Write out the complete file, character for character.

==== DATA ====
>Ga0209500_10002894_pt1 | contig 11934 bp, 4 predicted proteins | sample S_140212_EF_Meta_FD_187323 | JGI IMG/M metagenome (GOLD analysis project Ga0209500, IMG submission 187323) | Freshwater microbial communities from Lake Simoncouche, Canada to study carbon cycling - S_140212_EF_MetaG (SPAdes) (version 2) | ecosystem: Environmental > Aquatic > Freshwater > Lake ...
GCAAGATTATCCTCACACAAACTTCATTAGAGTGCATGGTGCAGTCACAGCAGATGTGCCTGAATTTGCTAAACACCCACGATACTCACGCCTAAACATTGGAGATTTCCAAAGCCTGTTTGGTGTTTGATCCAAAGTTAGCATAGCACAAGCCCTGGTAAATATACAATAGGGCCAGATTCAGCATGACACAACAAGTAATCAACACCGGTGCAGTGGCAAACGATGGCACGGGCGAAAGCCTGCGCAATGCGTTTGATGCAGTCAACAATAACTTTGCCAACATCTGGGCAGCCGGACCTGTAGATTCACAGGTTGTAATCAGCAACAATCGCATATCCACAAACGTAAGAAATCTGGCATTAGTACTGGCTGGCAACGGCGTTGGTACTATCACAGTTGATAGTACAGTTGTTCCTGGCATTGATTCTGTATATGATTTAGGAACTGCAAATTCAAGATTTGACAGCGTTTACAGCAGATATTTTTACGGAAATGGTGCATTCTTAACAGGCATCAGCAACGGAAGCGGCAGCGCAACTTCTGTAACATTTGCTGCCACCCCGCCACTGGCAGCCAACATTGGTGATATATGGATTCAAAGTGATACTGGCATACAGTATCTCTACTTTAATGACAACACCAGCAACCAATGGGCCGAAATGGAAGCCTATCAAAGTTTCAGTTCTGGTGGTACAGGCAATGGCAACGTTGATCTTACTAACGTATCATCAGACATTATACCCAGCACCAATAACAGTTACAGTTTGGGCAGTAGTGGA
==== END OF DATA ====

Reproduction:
>Ga0209500_10002894_pt1 | contig 11934 bp, 4 predicted proteins | sample S_140212_EF_Meta_FD_187323 | JGI IMG/M metagenome (GOLD analysis project Ga0209500, IMG submission 187323) | Freshwater microbial communities from Lake Simoncouche, Canada to study carbon cycling - S_140212_EF_MetaG (SPAdes) (version 2) | ecosystem: Environmental > Aquatic > Freshwater > Lake ...
GCAAGATTATCCTCACACAAACTTCATTAGAGTGCATGGTGCAGTCACAGCAGATGTGCCTGAATTTGCTAAACACCCACGATACTCACGCCTAAACATTGGAGATTTCCAAAGCCTGTTTGGTGTTTGATCCAAAGTTAGCATAGCACAAGCCCTGGTAAATATACAATAGGGCCAGATTCAGCATGACACAACAAGTAATCAACACCGGTGCAGTGGCAAACGATGGCACGGGCGAAAGCCTGCGCAATGCGTTTGATGCAGTCAACAATAACTTTGCCAACATCTGGGCAGCCGGACCTGTAGATTCACAGGTTGTAATCAGCAACAATCGCATATCCACAAACGTAAGAAATCTGGCATTAGTACTGGCTGGCAACGGCGTTGGTACTATCACAGTTGATAGTACAGTTGTTCCTGGCATTGATTCTGTATATGATTTAGGAACTGCAAATTCAAGATTTGACAGCGTTTACAGCAGATATTTTTACGGAAATGGTGCATTCTTAACAGGCATCAGCAACGGAAGCGGCAGCGCAACTTCTGTAACATTTGCTGCCACCCCGCCACTGGCAGCCAACATTGGTGATATATGGATTCAAAGTGATACTGGCATACAGTATCTCTACTTTAATGACAACACCAGCAACCAATGGGCCGAAATGGAAGCCTATCAAAGTTTCAGTTCTGGTGGTACAGGCAATGGCAACGTTGATCTTACTAACGTATCATCAGACATTATACCCAGCACCAATAACAGTTACAGTTTGGGCAGTAGTGGA